Tired and breathless? You are experiencing the hardship of a Union soldier climbing to reach his work place (a fort) or his home (a tent or log cabin). Try ascending this road hauling a 9,700-pound gun tube or a week's supply of water. From 1862 through 1863, the Federals built seven fortifications and staked out numerous encampments on this rugged and remote mountain. Maj. Frank Rolfe of the First Massachusetts Heavy Artillery Regiment described the effort:
"...the batteries were situated from 250 to 2,065 feet above the river and the roads leading to them very rocky, steep and crooked and barely wide enough for a wagon. Over these roads the guns, ammunition and supplies of all kind were hauled."
Timber cutting was another tedious job for the Federals. Soldiers clear-cut the upper third of the mountain to provide adequate lines of fire and supplies of wood for shelter and campfires. Lt. Charles F. Morse of the 2nd Massachusetts Infantry recorded this entry on October 20, 1862, while commanding a detachment of 100 tree-choppers:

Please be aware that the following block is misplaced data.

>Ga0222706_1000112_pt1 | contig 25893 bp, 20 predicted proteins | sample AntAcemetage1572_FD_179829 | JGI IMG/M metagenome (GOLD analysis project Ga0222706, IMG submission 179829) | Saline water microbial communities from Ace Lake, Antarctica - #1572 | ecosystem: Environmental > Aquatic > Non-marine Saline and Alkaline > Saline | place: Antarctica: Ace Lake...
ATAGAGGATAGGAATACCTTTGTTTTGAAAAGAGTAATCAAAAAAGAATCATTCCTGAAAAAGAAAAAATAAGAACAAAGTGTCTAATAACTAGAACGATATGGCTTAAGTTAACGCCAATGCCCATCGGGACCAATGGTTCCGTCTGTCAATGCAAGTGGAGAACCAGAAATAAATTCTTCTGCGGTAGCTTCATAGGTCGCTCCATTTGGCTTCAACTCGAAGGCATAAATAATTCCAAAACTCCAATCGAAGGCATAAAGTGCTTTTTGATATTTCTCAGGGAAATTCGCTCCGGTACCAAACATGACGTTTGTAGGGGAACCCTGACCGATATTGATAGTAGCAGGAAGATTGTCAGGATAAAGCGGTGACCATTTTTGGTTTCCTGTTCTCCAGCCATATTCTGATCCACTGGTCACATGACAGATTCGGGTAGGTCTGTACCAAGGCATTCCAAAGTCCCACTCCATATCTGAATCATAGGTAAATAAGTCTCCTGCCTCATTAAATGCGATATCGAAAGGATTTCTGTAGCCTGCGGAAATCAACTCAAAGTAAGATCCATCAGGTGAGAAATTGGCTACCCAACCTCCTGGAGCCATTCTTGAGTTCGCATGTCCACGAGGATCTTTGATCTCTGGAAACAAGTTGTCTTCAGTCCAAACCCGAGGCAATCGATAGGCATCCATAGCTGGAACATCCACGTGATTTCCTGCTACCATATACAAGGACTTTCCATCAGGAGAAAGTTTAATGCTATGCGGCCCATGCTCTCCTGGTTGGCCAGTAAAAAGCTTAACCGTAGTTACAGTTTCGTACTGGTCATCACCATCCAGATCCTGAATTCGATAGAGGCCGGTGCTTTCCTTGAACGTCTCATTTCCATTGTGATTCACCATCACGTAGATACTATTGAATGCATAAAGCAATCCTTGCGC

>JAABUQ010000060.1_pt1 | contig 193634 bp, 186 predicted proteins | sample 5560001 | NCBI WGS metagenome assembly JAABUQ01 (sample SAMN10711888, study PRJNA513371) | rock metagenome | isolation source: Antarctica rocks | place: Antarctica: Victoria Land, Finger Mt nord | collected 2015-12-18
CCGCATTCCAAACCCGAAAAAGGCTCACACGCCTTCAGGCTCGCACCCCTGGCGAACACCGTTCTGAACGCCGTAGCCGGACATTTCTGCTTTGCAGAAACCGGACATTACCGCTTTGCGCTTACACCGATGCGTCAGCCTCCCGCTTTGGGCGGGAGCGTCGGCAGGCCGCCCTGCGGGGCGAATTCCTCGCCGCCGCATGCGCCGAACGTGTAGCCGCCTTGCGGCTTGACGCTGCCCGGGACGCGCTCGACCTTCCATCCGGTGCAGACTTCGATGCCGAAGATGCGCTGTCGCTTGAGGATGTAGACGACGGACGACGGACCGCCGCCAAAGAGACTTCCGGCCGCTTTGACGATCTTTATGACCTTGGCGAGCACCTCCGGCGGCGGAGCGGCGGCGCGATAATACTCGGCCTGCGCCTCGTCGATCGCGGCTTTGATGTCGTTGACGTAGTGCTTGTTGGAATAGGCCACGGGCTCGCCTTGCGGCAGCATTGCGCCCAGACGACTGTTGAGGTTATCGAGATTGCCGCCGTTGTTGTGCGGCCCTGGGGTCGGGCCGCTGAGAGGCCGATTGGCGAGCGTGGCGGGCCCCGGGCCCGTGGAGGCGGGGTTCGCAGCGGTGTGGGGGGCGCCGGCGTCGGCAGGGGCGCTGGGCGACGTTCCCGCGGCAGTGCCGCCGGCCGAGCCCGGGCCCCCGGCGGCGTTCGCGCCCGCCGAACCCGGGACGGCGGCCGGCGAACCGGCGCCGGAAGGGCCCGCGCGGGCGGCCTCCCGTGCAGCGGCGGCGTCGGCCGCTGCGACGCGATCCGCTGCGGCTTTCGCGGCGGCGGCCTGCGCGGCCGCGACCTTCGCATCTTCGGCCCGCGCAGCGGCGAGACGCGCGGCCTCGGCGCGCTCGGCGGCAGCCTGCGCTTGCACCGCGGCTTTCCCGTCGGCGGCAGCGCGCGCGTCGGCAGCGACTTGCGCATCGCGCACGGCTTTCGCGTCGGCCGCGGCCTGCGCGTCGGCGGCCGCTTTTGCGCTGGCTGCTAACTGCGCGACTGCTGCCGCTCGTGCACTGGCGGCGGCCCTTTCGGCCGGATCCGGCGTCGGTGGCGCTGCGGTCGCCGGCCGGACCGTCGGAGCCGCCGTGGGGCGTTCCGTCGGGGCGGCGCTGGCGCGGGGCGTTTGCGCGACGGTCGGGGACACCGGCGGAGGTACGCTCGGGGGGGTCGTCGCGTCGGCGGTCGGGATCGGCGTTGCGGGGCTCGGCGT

"We began our labor at the bottom of a ravine and worked up a steep hill. Sometimes there would be as many as twenty or thirty fine trees falling at once; they reminded me of men falling in battle, that same dead, helpless fall."
Your perseverance to reach the summit was almost - but not quite - shared by President Abraham Lincoln when he visited Maryland Heights on October 2, 1862. After a formal review of the army, Lt. Charles Morse guided the presidential party toward the summit:
"I showed the way until we got to a path where it was right straight up, when Lincoln backed out. I think it must have reminded him of a little story about a very steep place; at any rate around they turned and went down the mountain."